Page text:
The story of Cde Timson Shiri,
aka Cde Peter Nyoni
OUR rural home is in Gokwe South District, in the Midlands Province.
It is situated on the Midlands and Matabeleland North Provinces ‘border’.
Just a few metres from our homestead, in Matabeleland North Province, was a Rhodesian Camp at Kanyandavu (BH10), Lupane District.
The camp, which operated under the cover name of ‘Tsetse Control Centre’ (TCC), was home to several Rhodesian Government officials.
All of them operated under cover of tsetse-fly control officers but were in fact members of Rhodesia’s Special Branch, intelligence officers and Criminal Investigation Department officers.
All they did, under the guise of ridding our area of the supposed tsetse-fly, was spy on our activities in an effort to thwart the efforts of the freedom fighters.
On both sides, information was critical in successful execution of the war.
These spies fed Rhodie soldiers with information about our daily activities.
I was a war collaborator.
And I am proud to state that our support was key to the success of the freedom fighters.
These spies had been sent to frustrate our activities.
It was no secret that we fed, clothed and supplied guerillas with intel.
Those of us who were unfortunate to be caught either disappeared or were imprisoned without charge.
However, we had developed an efficient network of mujibhas and chimbwidos who could not be easily detected, even by a so-called efficient spy system.
Right under their noses, we supported the guerillas.
We supplied them with food and clothing and the Rhodies were none the wiser.
However, the ‘tsetse-fly’ camp made life unnecessarily difficult.
It had to be dealt with.
Plans were set in motion to destroy the camp.
This was in 1978.
The war was at its peak and the Rhodesians were on their back-foot.
The Chimurenga spirit had tightly gripped us.
We remained committed to serving the liberation struggle.
In 1978, around May, the guerillas descended on the TCC. The sun was setting.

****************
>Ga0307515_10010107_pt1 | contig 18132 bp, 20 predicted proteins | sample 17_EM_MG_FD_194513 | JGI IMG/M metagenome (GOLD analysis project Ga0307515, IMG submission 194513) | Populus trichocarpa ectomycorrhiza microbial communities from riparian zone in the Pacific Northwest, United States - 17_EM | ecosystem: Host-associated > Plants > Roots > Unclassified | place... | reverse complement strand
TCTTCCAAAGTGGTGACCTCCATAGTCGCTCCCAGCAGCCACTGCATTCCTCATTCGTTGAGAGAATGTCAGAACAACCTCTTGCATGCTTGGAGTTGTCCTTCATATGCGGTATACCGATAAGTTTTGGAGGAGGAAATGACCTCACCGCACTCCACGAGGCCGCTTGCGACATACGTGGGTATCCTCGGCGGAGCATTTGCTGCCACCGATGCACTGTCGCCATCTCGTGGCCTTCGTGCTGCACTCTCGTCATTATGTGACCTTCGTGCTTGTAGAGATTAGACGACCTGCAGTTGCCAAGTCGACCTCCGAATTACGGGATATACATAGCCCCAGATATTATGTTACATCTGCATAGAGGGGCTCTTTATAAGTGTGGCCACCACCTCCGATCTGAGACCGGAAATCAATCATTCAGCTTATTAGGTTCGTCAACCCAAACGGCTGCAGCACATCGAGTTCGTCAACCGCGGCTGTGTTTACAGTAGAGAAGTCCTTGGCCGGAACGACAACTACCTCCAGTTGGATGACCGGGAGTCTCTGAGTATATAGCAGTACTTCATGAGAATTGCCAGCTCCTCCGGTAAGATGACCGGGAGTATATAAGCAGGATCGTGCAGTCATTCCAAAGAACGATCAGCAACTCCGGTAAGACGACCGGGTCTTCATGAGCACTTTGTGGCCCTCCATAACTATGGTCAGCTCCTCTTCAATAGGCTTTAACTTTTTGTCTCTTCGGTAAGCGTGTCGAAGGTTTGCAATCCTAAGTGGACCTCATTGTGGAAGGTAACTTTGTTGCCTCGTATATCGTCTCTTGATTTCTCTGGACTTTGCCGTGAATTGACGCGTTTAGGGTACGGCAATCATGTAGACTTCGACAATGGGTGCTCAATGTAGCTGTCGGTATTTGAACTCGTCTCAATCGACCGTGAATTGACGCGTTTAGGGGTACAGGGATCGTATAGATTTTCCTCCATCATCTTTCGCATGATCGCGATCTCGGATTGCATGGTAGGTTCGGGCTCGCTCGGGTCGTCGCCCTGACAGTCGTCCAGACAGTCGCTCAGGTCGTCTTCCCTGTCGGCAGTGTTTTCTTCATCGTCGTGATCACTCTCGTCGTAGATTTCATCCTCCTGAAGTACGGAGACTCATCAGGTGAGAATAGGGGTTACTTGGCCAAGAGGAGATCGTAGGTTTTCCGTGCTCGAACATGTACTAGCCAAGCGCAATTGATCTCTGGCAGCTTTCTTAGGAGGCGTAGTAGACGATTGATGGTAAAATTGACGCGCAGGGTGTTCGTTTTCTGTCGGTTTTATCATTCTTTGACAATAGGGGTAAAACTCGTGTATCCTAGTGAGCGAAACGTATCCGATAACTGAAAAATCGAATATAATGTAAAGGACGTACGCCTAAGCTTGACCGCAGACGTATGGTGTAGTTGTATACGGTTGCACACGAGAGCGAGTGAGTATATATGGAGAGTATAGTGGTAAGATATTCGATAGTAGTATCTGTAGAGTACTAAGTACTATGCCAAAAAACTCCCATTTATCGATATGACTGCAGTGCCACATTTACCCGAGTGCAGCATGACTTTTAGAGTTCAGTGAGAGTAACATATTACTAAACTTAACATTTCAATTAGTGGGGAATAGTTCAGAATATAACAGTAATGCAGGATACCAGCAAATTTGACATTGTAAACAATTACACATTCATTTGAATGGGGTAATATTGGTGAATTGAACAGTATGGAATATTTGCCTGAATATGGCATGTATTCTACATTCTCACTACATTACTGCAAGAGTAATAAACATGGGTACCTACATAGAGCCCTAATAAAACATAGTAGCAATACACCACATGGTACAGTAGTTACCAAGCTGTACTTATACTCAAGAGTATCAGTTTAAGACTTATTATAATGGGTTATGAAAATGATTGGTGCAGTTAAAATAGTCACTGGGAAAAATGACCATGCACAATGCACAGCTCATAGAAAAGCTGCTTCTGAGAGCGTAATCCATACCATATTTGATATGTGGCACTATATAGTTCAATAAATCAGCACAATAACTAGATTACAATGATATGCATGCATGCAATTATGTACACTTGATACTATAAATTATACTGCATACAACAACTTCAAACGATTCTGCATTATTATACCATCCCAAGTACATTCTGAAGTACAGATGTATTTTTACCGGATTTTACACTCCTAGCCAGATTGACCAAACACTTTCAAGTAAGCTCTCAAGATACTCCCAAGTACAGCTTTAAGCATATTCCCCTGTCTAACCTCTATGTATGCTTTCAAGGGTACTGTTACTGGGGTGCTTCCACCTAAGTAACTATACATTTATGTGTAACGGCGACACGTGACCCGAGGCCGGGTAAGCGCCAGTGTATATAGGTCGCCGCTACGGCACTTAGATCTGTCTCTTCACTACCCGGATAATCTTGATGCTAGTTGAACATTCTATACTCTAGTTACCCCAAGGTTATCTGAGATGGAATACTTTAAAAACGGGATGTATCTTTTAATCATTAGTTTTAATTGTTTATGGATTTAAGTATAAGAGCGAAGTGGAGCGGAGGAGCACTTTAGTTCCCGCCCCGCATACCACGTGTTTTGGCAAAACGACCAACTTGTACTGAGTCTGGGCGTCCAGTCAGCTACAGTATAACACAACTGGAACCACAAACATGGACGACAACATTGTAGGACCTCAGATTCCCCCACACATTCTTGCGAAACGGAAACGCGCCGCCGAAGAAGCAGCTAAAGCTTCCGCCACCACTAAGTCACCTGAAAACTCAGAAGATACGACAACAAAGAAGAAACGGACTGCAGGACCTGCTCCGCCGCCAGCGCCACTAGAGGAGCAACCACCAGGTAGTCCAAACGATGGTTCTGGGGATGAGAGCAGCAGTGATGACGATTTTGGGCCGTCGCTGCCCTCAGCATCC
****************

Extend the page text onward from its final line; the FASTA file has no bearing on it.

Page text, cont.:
We were at that time rounding up the cattle for penning and we normally crossed the boundary line into Lupane District and on this day we were near the TCC.
We were herding our cattle as usual in the forest near the TCC.
We were telling each other stories and playing games.
Out of the blue, we herd gunshots and a huge explosion at the TCC.
The explosion and gunshots were followed by thick black smoke and dust.
We did not need to be told that all hell had broken loose.
A huge fire engulfed the camp.
The Rhodesians were caught napping.
It was a devastating surprise attack.
The attack had been well-researched, planned and co-ordinated, judging from its results.
The Rhodesians thought they were safe as they identified themselves as tsetse-fly controllers.
They thought the comrades believed their cover story.
The whole camp was burnt down.
The Rhodesians who tried to escape the inferno were shot dead by the comrades who had surrounded the camp.
From our vantage point, it seemed all the colonialists in the camp did not make it.
It was a total annihilation at the colonialists’ camp.
It was a sad day for the Rhodesians but a good day in the office for guerillas and the villagers who had lost their relatives as a result of the activities of these spies.
To this day, the ruins of the camp are still visible at the site.
From that day, all ‘tsetse-fly control programmes’ were suspended.
The Rhodesians never returned.
These are some of the attacks that made it clear to the Rhodies that they were fighting a losing battle.
That night, nobody in our village slept indoors, fearing revenge attacks.
We all slept in the forest; Rhodesians were known to take out their anger on innocent civillians.
We did not take chances with our lives.
A few weeks after the attack, our sabhuku, Chaoma, was abducted at night from his homestead. He was suspected to be the mastermind of the attack at the TCC.
He was never accounted for to this day.
Compiled by Tobias Manyuchi